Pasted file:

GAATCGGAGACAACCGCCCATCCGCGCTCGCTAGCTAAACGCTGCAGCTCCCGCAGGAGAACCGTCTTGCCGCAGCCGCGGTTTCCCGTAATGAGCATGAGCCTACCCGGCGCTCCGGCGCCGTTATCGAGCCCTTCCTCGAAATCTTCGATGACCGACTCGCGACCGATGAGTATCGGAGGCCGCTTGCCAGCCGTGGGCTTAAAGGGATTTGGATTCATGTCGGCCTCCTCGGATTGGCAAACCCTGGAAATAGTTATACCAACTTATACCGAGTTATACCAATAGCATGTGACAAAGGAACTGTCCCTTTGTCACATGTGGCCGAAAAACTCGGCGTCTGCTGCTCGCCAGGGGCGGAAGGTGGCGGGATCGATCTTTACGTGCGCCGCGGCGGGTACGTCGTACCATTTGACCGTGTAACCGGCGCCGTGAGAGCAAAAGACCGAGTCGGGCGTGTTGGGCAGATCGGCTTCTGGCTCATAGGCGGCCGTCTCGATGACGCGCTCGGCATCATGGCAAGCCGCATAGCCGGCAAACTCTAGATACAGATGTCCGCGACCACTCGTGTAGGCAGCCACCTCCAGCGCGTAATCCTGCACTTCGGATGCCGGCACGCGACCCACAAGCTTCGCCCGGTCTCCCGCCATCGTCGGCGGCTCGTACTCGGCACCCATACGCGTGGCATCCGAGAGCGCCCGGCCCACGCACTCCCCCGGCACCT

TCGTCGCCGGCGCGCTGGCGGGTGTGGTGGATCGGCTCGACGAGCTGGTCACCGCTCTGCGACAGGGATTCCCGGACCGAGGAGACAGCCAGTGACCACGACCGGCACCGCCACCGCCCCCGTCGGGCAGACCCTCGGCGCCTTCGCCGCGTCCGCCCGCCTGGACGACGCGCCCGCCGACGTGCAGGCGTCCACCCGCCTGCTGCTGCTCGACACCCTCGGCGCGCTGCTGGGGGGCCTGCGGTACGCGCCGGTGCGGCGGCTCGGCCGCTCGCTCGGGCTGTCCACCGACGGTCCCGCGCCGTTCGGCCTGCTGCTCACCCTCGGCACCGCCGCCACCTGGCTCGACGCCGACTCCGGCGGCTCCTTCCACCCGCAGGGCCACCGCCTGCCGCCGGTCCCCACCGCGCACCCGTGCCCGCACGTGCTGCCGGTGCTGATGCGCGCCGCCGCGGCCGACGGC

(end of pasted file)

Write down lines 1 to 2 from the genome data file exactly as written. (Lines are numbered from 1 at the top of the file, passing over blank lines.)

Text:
GAATCGGAGACAACCGCCCATCCGCGCTCGCTAGCTAAACGCTGCAGCTCCCGCAGGAGAACCGTCTTGCCGCAGCCGCGGTTTCCCGTAATGAGCATGAGCCTACCCGGCGCTCCGGCGCCGTTATCGAGCCCTTCCTCGAAATCTTCGATGACCGACTCGCGACCGATGAGTATCGGAGGCCGCTTGCCAGCCGTGGGCTTAAAGGGATTTGGATTCATGTCGGCCTCCTCGGATTGGCAAACCCTGGAAATAGTTATACCAACTTATACCGAGTTATACCAATAGCATGTGACAAAGGAACTGTCCCTTTGTCACATGTGGCCGAAAAACTCGGCGTCTGCTGCTCGCCAGGGGCGGAAGGTGGCGGGATCGATCTTTACGTGCGCCGCGGCGGGTACGTCGTACCATTTGACCGTGTAACCGGCGCCGTGAGAGCAAAAGACCGAGTCGGGCGTGTTGGGCAGATCGGCTTCTGGCTCATAGGCGGCCGTCTCGATGACGCGCTCGGCATCATGGCAAGCCGCATAGCCGGCAAACTCTAGATACAGATGTCCGCGACCACTCGTGTAGGCAGCCACCTCCAGCGCGTAATCCTGCACTTCGGATGCCGGCACGCGACCCACAAGCTTCGCCCGGTCTCCCGCCATCGTCGGCGGCTCGTACTCGGCACCCATACGCGTGGCATCCGAGAGCGCCCGGCCCACGCACTCCCCCGGCACCT

TCGTCGCCGGCGCGCTGGCGGGTGTGGTGGATCGGCTCGACGAGCTGGTCACCGCTCTGCGACAGGGATTCCCGGACCGAGGAGACAGCCAGTGACCACGACCGGCACCGCCACCGCCCCCGTCGGGCAGACCCTCGGCGCCTTCGCCGCGTCCGCCCGCCTGGACGACGCGCCCGCCGACGTGCAGGCGTCCACCCGCCTGCTGCTGCTCGACACCCTCGGCGCGCTGCTGGGGGGCCTGCGGTACGCGCCGGTGCGGCGGCTCGGCCGCTCGCTCGGGCTGTCCACCGACGGTCCCGCGCCGTTCGGCCTGCTGCTCACCCTCGGCACCGCCGCCACCTGGCTCGACGCCGACTCCGGCGGCTCCTTCCACCCGCAGGGCCACCGCCTGCCGCCGGTCCCCACCGCGCACCCGTGCCCGCACGTGCTGCCGGTGCTGATGCGCGCCGCCGCGGCCGACGGC